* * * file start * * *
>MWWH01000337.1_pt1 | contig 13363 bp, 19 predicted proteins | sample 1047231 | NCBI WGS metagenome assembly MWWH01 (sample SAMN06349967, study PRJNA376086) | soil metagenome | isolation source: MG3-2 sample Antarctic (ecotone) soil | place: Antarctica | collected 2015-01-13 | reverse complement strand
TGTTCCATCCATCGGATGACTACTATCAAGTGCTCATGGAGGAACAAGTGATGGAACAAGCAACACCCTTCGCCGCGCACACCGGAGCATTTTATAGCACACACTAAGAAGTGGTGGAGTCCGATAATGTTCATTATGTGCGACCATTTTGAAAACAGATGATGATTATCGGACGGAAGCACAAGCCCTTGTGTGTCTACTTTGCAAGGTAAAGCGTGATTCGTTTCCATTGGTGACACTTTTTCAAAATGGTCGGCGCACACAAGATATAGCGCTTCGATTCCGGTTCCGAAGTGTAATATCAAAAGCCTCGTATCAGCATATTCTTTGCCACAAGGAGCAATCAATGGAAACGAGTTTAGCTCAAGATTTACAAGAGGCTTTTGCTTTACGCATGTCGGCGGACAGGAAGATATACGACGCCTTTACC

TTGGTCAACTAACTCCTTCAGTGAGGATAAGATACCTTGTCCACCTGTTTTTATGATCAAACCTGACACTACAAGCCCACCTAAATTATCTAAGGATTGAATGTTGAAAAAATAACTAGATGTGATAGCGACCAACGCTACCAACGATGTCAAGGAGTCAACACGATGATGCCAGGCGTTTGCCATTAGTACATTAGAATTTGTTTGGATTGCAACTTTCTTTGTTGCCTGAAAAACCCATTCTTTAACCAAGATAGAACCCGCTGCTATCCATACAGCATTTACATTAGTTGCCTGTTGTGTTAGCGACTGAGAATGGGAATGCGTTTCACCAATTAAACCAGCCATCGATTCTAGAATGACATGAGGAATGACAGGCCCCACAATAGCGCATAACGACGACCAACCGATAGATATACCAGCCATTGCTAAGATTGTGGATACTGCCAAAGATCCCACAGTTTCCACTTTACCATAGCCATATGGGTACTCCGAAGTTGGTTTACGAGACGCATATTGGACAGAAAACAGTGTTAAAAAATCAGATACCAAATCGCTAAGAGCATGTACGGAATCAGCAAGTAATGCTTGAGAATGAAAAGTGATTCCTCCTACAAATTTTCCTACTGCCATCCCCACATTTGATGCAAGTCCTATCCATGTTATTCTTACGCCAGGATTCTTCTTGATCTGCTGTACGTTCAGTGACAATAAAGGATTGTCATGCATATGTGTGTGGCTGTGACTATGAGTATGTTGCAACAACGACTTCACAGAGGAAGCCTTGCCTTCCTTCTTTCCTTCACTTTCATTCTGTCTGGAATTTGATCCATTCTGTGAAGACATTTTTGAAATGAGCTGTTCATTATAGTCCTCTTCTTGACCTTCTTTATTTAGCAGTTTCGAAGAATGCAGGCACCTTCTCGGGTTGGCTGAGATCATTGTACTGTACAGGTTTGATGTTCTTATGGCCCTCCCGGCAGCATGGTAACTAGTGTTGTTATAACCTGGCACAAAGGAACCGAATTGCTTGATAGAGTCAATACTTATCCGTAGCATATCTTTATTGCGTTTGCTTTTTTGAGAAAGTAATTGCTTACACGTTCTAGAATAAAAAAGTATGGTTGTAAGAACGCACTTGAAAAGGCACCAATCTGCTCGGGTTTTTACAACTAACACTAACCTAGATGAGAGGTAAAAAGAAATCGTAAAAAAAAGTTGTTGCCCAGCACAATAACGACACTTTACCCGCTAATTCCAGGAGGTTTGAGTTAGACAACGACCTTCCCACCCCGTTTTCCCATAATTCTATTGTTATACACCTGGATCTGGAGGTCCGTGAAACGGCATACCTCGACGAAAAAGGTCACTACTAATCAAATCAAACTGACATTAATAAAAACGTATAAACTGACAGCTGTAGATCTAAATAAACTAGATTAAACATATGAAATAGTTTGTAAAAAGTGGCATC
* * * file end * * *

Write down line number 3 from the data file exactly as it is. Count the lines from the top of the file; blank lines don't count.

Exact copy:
TTGGTCAACTAACTCCTTCAGTGAGGATAAGATACCTTGTCCACCTGTTTTTATGATCAAACCTGACACTACAAGCCCACCTAAATTATCTAAGGATTGAATGTTGAAAAAATAACTAGATGTGATAGCGACCAACGCTACCAACGATGTCAAGGAGTCAACACGATGATGCCAGGCGTTTGCCATTAGTACATTAGAATTTGTTTGGATTGCAACTTTCTTTGTTGCCTGAAAAACCCATTCTTTAACCAAGATAGAACCCGCTGCTATCCATACAGCATTTACATTAGTTGCCTGTTGTGTTAGCGACTGAGAATGGGAATGCGTTTCACCAATTAAACCAGCCATCGATTCTAGAATGACATGAGGAATGACAGGCCCCACAATAGCGCATAACGACGACCAACCGATAGATATACCAGCCATTGCTAAGATTGTGGATACTGCCAAAGATCCCACAGTTTCCACTTTACCATAGCCATATGGGTACTCCGAAGTTGGTTTACGAGACGCATATTGGACAGAAAACAGTGTTAAAAAATCAGATACCAAATCGCTAAGAGCATGTACGGAATCAGCAAGTAATGCTTGAGAATGAAAAGTGATTCCTCCTACAAATTTTCCTACTGCCATCCCCACATTTGATGCAAGTCCTATCCATGTTATTCTTACGCCAGGATTCTTCTTGATCTGCTGTACGTTCAGTGACAATAAAGGATTGTCATGCATATGTGTGTGGCTGTGACTATGAGTATGTTGCAACAACGACTTCACAGAGGAAGCCTTGCCTTCCTTCTTTCCTTCACTTTCATTCTGTCTGGAATTTGATCCATTCTGTGAAGACATTTTTGAAATGAGCTGTTCATTATAGTCCTCTTCTTGACCTTCTTTATTTAGCAGTTTCGAAGAATGCAGGCACCTTCTCGGGTTGGCTGAGATCATTGTACTGTACAGGTTTGATGTTCTTATGGCCCTCCCGGCAGCATGGTAACTAGTGTTGTTATAACCTGGCACAAAGGAACCGAATTGCTTGATAGAGTCAATACTTATCCGTAGCATATCTTTATTGCGTTTGCTTTTTTGAGAAAGTAATTGCTTACACGTTCTAGAATAAAAAAGTATGGTTGTAAGAACGCACTTGAAAAGGCACCAATCTGCTCGGGTTTTTACAACTAACACTAACCTAGATGAGAGGTAAAAAGAAATCGTAAAAAAAAGTTGTTGCCCAGCACAATAACGACACTTTACCCGCTAATTCCAGGAGGTTTGAGTTAGACAACGACCTTCCCACCCCGTTTTCCCATAATTCTATTGTTATACACCTGGATCTGGAGGTCCGTGAAACGGCATACCTCGACGAAAAAGGTCACTACTAATCAAATCAAACTGACATTAATAAAAACGTATAAACTGACAGCTGTAGATCTAAATAAACTAGATTAAACATATGAAATAGTTTGTAAAAAGTGGCATC